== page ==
The following chart provides both theoretical and practical maximum densities for R-MF and RM. We have noted where the city claims an 8 dwelling per acre maximum density can be imposed by fiat.
Maximum lot coverage: Another way to measure density is maximum lot coverage. The size of residential structures matters almost as much as the number of allowable dwellings. But again, maximum coverage values can be misleading. For example, R1, single family zoning allows for 45% lot coverage, MR allows 40% coverage, and R-MF (which the city is trying to abrogate) allows only 35% coverage.
It appears as though Single Family allows for the highest densities, but this doesn't consider the fact that homes on R-MF single family lots (8250 sq. ft.) are often smaller than the maximum allowable coverage, where as homes on MR lots (5500 sq. ft.) would usually be built to maximum coverage standards and are frequently two stories. And there is an enormous qualitative difference in terms of privacy in neighborhood with primarily single story homes vs. subdivisions with acres of two story homes on tiny lots.
Ironically, under the old zoning code, the density of multi-family structures greater than 4 units was not specified in terms of dwellings per acre, but they were limited to 35% lot coverage. Mixed Use, on the other hand, is limited to 15 dwellings per acre, but is allowed 70% lot coverage. Yet Mixed Use proponents often claim it is a "less dense" zoning category.
Mixed Use Density: Probably the most contentious aspect of the densification debate in Hayden has to do with Mixed Use and large scale multi-family development. Defenders of Mixed Use argue that 12-15 dwellings per acre, is a reasonable standard for multi-family developments, but critics claim that the real problem is the total number of acres dedicated to Mixed Use in the FLUM. Even at 12 units per acre, the FLUM provides for thousands of units of high density rentals.
Assuming 13.5 dwellings per acre for Mixed Use, and 8 per acre for Mixed Residential (the city's numbers), "maximum build out" of the City of Hayden, according to the FLUM is about 13.5 x 1495 + 8x 1237 = 30,078 new dwelling units, mostly zero-lot rentals and condominiums. This would more than quadruple the population of Hayden, and is patently absurd, yet these are the actual numbers used to produce the 2040 Sewer Plan, that the city is already working to develop.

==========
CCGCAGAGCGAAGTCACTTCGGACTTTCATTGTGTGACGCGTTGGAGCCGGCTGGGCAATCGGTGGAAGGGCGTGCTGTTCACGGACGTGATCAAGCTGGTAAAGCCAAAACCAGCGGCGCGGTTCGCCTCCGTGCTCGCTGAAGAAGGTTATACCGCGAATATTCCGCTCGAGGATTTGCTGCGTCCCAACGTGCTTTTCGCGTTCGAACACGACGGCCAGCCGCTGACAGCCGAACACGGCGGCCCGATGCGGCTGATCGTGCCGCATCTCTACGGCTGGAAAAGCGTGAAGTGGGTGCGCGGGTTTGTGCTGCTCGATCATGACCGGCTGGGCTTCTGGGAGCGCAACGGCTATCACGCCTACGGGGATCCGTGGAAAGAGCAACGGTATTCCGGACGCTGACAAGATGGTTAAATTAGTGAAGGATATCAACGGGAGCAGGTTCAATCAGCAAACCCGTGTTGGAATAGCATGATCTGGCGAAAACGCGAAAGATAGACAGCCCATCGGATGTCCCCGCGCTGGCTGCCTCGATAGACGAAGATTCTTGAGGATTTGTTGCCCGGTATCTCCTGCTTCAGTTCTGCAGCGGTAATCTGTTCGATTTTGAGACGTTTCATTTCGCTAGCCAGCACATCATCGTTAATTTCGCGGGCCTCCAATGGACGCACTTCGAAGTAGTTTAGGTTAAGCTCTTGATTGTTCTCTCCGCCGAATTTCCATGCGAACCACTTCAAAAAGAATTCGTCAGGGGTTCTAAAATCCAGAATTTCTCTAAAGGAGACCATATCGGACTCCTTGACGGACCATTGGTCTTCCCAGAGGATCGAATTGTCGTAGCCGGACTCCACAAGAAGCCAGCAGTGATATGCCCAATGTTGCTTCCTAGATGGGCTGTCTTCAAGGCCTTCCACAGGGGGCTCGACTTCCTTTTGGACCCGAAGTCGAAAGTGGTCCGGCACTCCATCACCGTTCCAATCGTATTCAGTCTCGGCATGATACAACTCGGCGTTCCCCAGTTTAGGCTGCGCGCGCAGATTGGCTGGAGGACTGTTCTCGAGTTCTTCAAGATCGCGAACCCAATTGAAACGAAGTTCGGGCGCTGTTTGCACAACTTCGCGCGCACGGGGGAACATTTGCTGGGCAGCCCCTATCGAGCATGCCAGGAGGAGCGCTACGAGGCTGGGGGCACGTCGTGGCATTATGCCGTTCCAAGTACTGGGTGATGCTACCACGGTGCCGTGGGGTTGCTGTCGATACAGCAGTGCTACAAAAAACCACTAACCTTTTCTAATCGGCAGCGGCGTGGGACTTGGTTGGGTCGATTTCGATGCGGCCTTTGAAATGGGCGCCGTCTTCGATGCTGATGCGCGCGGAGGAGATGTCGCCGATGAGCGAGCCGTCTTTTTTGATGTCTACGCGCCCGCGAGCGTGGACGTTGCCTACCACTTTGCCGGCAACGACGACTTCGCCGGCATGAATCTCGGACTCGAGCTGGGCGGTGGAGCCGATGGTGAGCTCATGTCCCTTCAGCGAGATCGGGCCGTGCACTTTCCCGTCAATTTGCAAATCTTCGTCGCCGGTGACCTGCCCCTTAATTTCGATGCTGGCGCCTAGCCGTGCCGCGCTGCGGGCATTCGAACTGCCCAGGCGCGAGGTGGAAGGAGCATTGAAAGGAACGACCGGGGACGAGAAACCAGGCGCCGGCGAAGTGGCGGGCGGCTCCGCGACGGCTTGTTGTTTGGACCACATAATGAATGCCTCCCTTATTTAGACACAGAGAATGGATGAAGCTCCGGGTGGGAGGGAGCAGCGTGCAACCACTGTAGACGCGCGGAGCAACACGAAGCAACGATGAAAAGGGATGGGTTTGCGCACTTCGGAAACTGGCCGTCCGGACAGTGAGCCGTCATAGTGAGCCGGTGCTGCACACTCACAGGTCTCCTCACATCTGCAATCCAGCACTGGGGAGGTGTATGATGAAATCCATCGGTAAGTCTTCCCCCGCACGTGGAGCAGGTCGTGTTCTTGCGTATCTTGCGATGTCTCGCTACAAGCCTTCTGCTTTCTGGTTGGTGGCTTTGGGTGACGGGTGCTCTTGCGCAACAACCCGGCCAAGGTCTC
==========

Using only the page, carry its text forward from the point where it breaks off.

More Problems with Mixed Use. As the charts above showing the cummulative effect of densification show, density per acre is one of many factors that need to be considered. And at Save Hayden, we believe that another problem, just as serious as the total number of acres zoned for mixed, use, is the administrative process by which by which Mixed Use zoning guarantees development privileges to land owners, without regard for the effects of over-development on the greater community. Providing for "byy right" development of large scale multi-family complexes in "Mixed Used" zones, makes it impossible for Hayden citizens to have a say in limiting out-of-control growth in the region. We have discussed this problem at length in the article, How Hayden Residents Lost their Voice?
There are many more problems with Mixed Use, including the fact that it makes no provisions for privately platted residential parcels suitable for home ownership. Mixed Use is a zoning code designed by globalists for the purpose of transforming every town in America into an urbanized, corporate owned, "walkable community." These problems are discussed in the article Why Mixed Use Development is a Menace for North Idaho.